|The Patronato, Havana’s Conservative Synagogue, which also houses a pharmacy, community center, and Sunday School.|
Howard Brown of Cresskill wanted to go somewhere he hadn’t been before. He decided on Cuba.
But the United States has had an embargo on the small Communist country for decades, preventing trade and travel – except for humanitarian reasons.
Brown called Howard Charish, executive vice president of UJA Federation Northern New Jersey, to discuss sending a mission to the island nation to learn about and help the small Jewish community there.
“I’ve never been to Cuba and I decided to go,” said Brown, who with his wife Nancy was among the trip’s co-chairs. “I felt like a lot of people who went on the trip would like to see how the Jewish community is surviving and what we can do to help out.”
Fourteen people signed up to go – although one couple had to turn back in Miami because of illness – and UJA-NNJ’s Charish accompanied them. From May 20 through 25, the group toured the country’s small Jewish community.
“It was absolutely eye-opening,” Charish said. “Here’s a community that experienced almost 30 years where Judaism was repressed and now the spark has been reignited.”
Before Fidel Castro rose to power, some 15,000 Jews lived in Cuba. Many had thought of Cuba as a stop-off along the way to America but ended up staying. Within 20 years of the 1959 revolution, however, the Jewish population dropped to 800.
|Participants on UJA Federation of Northern New Jersey’s mission to cuba last month spent five days with Havana’s Jewish community. photos by larry steinberg|
After the fall of the Soviet Union, Cuba’s religious groups once again began to grow.
“It was a beautiful thing,” said Jodi Epstein of Alpine. “I didn’t realize they were keeping [Judaism] alive there or that they were allowed to.”
Today, Cuba’s Jewish community is made up of approximately 1,500 people, about 1,000 of whom live in or around Havana. (See related story.) There are no rabbis and no communal kosher supervision. The capital city has three synagogues: Orthodox, Conservative, and Sephardic. Adath Israel, the Orthodox synagogue, maintains a kosher butcher, as well as the country’s only mikvah. The Patronato, the Conservative shul, is home to an extensive Jewish library, a pharmacy, a community center, and a Hebrew school started in 1992 that now has 50 children. The Sephardic Hebrew Center was founded in 1954 and hosts a community Sunday school for adults as well as a Hebrew teachers’ school.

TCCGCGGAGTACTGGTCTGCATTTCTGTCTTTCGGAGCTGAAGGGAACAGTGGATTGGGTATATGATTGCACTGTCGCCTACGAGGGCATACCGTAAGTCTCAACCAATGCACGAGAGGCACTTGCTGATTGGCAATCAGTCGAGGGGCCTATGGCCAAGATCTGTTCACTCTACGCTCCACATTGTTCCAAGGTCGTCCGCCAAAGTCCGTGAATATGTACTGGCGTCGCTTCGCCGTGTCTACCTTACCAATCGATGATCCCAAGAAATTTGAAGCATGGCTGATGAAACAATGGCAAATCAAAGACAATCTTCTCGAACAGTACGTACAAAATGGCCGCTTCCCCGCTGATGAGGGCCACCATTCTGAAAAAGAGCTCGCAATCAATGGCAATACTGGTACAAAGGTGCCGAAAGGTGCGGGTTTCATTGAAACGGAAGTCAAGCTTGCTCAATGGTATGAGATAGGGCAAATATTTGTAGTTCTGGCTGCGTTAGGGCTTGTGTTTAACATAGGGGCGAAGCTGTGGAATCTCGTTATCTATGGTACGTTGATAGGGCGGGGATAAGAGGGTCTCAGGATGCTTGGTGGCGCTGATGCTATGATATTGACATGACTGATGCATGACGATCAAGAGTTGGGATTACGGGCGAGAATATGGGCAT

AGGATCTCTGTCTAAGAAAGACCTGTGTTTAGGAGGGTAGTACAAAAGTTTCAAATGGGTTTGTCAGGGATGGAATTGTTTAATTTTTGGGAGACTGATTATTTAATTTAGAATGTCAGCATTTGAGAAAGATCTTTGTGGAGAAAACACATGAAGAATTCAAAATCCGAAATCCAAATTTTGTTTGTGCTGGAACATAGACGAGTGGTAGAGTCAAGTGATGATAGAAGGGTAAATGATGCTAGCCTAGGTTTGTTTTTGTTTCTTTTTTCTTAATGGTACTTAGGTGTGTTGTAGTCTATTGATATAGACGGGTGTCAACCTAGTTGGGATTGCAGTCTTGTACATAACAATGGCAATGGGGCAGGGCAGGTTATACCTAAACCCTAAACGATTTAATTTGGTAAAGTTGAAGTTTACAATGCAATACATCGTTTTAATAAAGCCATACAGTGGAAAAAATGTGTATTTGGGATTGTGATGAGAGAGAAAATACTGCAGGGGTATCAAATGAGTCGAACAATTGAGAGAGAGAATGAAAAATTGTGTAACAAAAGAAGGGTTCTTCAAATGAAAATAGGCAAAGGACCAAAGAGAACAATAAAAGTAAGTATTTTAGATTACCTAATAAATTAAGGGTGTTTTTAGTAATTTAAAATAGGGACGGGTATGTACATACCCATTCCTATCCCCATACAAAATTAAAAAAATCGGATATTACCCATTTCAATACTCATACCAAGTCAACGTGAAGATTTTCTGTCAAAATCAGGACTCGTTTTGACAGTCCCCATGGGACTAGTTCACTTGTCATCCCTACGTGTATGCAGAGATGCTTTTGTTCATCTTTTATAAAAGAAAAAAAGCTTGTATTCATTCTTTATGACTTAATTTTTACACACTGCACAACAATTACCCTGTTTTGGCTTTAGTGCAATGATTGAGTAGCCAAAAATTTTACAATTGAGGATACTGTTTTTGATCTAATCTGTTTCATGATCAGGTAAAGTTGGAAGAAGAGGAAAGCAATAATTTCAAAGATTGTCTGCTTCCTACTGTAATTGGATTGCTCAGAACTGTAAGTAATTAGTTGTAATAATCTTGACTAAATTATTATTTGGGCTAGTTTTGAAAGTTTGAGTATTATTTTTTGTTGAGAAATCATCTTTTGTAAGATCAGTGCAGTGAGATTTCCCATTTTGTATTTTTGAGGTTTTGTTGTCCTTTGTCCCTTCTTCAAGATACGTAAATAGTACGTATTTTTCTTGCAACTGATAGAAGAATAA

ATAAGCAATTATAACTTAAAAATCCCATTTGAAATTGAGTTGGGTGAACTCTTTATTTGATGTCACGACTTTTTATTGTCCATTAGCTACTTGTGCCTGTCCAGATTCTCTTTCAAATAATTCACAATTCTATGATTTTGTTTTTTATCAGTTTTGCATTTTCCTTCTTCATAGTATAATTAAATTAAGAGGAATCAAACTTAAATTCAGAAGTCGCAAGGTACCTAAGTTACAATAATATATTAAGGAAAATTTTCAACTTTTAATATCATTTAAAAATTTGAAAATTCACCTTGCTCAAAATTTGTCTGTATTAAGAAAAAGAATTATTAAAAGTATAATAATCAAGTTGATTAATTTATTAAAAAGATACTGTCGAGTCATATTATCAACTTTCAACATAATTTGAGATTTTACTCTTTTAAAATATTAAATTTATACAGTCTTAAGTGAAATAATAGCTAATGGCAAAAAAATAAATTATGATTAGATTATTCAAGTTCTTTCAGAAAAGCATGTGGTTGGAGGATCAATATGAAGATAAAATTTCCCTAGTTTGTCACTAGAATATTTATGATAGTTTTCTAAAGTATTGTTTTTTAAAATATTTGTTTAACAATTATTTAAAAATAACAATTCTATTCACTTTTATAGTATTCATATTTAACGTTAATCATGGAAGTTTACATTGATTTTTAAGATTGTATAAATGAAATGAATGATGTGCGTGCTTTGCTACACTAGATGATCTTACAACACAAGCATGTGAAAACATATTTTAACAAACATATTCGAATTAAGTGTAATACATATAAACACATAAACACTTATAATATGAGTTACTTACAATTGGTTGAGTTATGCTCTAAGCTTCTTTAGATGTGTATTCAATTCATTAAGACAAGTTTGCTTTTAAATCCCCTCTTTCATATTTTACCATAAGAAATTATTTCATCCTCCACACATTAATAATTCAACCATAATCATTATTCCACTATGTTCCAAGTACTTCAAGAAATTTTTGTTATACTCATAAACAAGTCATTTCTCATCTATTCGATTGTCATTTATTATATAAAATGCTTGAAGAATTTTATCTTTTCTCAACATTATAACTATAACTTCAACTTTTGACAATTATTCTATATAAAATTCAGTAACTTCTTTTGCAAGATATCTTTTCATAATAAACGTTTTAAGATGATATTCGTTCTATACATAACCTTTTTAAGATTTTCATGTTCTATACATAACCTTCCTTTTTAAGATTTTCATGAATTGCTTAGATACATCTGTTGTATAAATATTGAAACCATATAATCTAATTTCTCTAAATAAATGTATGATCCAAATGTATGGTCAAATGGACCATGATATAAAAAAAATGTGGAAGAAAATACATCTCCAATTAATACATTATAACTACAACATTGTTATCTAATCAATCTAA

“We couldn’t believe the progress the Jewish community is making,” Brown said.
He recalled singing and dancing with some 50 children at the Patronato’s Hebrew school on Sunday.
“They were just adorable,” Epstein said. “It made me see how it took very little to make the children happy. Just having us there made them very happy.”
At the Patronato, the group learned from Adela Dworin, the synagogue’s president, that a van that brings people to the center had been funded by Bill and Maggie Kaplen, local philanthropists known for their contributions to the Kaplen JCC on the Palisades, among other institutions.
“I felt terrific when I heard that,” Epstein said. “Maggie and Bill are very generous people.”
According to Robert Miller, UJA-NNJ’s director of missions, the van will pick some people up at 4 in the morning on Saturdays and bring them to the center where they will have breakfast, services, lunch, and then other activities.
“That shows a tremendous amount of dedication,” Miller said. “You have to throw out from your mind what the conventions are because of the different system that exists there.”